Insomnia and The Chinese Body Clock

“I wake up every morning between 1am and 3am and then I am wide awake. By the time I fall asleep again, the alarm goes off and I have to get up”. This is something I hear frequently in practice and it is no wonder. We live in very stressful times, everything is fast paced. Long standing stress will start affecting the physical body, and one of the things that could get affected is our sleep pattern. For a doctor of oriental medicine and homeopathy, this seemingly unimportant part, the time of waking, makes the difference between treating the root cause or just the branch. In other words, this means effectively treating the symptom (insomnia) of an underlying imbalance (liver). No chronic prescribed medicine, no chronic insomnia.

We are all familiar with the body’s biological clock, but what about the Chinese body clock? This is based on the idea that you can make the most of your energy, specific organs and bodily functions when they are at their peak. Let me explain this in more detail. 

The Chinese body clock is built on the concept of qi (energy or vital force). During 24 hours qi is thought to move in two hour intervals throughout the body. Each two hours represent an organ. Think of it this way, each organ has a repair or maintenance schedule for two hours on a daily basis. This insight offers the doctor and patient the opportunity to identify which organ system and emotion needs strengthening or resolving. For thousands of years traditional Chinese medicine has given us insights into how our organs function and if there is an imbalance, how it impacts us physically and emotionally.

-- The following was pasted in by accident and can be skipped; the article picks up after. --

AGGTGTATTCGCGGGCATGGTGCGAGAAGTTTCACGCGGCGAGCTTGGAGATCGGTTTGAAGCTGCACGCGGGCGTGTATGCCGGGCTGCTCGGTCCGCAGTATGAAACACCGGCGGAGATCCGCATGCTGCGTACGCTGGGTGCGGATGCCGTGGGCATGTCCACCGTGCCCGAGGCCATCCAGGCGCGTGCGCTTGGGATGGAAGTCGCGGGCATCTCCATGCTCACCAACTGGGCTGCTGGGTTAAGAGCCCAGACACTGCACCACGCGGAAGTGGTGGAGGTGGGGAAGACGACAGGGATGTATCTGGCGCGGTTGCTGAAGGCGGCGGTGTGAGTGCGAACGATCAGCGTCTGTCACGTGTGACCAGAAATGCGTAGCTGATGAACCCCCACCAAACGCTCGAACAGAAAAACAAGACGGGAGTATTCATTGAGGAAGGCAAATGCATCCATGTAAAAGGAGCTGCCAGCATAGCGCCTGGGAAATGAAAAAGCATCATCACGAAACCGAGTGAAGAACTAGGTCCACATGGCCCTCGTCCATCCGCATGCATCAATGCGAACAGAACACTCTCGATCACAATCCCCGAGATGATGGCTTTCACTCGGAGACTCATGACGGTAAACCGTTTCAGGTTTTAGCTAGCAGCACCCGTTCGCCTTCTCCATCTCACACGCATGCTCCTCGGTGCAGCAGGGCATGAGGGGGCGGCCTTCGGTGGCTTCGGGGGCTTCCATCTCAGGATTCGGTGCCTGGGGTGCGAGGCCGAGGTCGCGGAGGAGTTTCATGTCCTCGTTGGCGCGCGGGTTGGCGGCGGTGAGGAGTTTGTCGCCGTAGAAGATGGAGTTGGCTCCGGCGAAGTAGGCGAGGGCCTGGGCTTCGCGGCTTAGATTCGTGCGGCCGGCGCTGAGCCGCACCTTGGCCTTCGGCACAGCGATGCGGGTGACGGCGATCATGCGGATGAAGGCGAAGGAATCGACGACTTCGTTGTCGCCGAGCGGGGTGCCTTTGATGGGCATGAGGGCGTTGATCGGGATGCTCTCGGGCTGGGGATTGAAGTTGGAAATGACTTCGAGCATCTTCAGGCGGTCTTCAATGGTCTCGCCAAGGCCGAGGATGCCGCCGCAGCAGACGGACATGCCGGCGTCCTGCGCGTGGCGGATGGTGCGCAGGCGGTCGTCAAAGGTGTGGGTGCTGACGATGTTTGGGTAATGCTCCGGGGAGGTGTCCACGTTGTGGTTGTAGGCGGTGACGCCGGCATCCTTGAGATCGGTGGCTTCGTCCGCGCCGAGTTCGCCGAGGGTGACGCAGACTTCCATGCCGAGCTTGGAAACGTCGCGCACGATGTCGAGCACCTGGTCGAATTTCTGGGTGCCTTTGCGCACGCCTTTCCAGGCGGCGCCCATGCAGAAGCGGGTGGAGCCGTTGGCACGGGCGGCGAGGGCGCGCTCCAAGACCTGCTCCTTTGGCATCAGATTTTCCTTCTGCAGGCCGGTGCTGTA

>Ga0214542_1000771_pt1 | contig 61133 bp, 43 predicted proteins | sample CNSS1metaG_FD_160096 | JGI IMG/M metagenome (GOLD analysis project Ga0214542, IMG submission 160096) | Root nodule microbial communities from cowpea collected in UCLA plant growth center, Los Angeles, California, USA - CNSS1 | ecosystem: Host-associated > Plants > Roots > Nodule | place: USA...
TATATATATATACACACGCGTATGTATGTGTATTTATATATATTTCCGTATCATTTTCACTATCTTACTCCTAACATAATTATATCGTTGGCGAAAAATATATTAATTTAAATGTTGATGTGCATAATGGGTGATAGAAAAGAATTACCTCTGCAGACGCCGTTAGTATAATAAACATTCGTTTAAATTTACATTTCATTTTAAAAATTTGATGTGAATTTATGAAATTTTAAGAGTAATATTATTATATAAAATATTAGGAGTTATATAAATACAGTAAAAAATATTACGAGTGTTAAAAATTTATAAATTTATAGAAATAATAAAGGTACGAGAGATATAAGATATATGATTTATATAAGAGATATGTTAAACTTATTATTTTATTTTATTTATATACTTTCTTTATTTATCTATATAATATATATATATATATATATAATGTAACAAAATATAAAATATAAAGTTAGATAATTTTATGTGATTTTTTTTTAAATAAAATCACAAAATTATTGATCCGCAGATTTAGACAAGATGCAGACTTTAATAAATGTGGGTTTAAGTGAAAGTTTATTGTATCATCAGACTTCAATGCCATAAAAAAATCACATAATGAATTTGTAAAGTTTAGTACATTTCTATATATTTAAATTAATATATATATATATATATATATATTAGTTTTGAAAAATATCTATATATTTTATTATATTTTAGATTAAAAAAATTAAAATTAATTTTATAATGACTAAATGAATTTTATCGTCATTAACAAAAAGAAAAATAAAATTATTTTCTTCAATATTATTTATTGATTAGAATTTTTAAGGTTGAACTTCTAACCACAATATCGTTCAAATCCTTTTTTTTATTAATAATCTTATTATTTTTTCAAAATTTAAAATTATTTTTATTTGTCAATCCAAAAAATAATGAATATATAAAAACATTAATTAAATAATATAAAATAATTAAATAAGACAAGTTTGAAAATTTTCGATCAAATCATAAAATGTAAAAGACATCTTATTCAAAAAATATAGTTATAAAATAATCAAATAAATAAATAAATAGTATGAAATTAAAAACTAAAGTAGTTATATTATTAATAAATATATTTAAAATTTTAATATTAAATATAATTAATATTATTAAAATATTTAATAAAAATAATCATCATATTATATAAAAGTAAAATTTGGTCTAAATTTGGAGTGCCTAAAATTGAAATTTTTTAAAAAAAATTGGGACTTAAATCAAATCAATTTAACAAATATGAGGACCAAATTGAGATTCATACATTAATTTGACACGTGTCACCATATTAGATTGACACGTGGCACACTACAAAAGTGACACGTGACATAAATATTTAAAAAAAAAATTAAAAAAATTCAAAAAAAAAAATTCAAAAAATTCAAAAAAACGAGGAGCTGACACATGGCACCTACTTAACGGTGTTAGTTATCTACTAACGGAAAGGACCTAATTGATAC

One of the two hour intervals is between 1am and 3am. This is liver time. Deep sleep is crucial at this time. The liver plays a vital role in detoxifying the body, cleansing the blood and processing emotions. If you find yourself waking up at this time, your liver needs balancing. Things that could contribute to liver imbalance are high levels of stress, an unhealthy diet consisting of a lot of junk food or over consumption of alcohol. Emotions that may affect the liver are things like anger, suppressed anger, irritability, long standing resentment and frustration. Make time for yourself, reduce stress in your life, meditate, go for a massage or acupuncture, exercise, do what makes you happy and reduce your cortisol levels. Focus on a healthy diet and reduce alcohol intake.

I have treated many patients successfully for insomnia. Liver imbalance is but one example of a cause of insomnia that can easily be treated without the side effects of chronic medication.